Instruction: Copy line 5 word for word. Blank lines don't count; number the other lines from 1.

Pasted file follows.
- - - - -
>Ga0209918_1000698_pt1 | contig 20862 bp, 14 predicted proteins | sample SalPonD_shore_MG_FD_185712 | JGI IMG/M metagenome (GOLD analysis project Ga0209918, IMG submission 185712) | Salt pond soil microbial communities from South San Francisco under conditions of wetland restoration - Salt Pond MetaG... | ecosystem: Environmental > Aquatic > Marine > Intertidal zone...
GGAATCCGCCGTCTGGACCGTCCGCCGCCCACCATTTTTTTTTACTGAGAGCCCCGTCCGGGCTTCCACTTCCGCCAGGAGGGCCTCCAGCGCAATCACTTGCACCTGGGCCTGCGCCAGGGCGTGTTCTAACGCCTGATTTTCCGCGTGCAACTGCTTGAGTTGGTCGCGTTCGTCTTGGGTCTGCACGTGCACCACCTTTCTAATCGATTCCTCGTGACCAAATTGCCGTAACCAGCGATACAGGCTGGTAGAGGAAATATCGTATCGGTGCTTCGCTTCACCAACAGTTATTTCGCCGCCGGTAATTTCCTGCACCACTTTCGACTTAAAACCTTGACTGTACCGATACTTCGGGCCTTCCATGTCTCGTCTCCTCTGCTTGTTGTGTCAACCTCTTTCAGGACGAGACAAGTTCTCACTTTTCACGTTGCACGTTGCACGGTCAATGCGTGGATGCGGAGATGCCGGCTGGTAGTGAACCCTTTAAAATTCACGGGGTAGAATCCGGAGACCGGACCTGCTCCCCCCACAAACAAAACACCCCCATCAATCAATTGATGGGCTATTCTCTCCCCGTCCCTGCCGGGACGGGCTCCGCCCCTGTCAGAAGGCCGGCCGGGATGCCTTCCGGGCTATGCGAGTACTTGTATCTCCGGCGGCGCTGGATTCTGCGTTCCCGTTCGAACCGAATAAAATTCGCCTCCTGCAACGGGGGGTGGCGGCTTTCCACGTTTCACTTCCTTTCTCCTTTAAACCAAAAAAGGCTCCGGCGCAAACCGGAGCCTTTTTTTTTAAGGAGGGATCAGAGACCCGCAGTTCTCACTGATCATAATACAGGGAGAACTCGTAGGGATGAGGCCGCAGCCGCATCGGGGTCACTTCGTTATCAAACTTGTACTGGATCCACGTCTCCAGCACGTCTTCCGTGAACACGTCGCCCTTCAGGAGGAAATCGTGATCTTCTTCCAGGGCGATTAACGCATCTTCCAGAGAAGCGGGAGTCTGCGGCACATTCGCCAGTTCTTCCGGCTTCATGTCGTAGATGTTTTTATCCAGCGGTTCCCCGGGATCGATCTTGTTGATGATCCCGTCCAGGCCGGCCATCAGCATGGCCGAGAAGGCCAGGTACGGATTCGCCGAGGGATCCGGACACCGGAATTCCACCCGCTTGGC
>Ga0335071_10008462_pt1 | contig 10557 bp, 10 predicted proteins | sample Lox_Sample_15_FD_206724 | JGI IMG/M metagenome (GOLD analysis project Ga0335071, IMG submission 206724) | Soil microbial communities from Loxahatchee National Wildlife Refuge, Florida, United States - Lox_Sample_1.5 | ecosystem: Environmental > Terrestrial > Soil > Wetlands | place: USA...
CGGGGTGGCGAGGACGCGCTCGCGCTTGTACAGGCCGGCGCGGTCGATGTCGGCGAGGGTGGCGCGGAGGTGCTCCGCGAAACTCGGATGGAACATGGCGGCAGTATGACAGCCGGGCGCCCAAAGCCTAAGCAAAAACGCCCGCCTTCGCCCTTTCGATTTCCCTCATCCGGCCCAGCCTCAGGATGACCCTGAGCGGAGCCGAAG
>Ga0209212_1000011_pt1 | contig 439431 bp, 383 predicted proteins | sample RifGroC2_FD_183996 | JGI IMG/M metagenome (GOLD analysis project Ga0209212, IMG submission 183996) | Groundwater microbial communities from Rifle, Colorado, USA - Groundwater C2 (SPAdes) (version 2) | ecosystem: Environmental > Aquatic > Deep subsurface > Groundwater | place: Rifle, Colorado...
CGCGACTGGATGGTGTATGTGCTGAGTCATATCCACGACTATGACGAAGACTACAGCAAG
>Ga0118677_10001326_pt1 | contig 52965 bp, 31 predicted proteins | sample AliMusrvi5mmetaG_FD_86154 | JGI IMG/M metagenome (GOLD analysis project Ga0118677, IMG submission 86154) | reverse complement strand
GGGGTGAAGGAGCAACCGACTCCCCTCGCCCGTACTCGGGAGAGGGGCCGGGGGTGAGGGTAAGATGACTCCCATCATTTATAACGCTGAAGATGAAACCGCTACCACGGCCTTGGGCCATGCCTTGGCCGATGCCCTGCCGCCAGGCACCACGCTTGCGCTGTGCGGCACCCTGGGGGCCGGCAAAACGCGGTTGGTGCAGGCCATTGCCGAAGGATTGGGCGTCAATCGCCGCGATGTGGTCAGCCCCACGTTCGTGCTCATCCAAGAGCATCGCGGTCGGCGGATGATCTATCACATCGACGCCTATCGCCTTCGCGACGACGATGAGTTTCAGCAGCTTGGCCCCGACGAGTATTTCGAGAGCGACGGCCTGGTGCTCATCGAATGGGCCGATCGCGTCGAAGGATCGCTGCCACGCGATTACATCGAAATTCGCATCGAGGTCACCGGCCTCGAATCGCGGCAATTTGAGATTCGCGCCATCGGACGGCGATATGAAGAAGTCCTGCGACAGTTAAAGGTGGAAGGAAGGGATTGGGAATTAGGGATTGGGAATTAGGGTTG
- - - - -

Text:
>Ga0209212_1000011_pt1 | contig 439431 bp, 383 predicted proteins | sample RifGroC2_FD_183996 | JGI IMG/M metagenome (GOLD analysis project Ga0209212, IMG submission 183996) | Groundwater microbial communities from Rifle, Colorado, USA - Groundwater C2 (SPAdes) (version 2) | ecosystem: Environmental > Aquatic > Deep subsurface > Groundwater | place: Rifle, Colorado...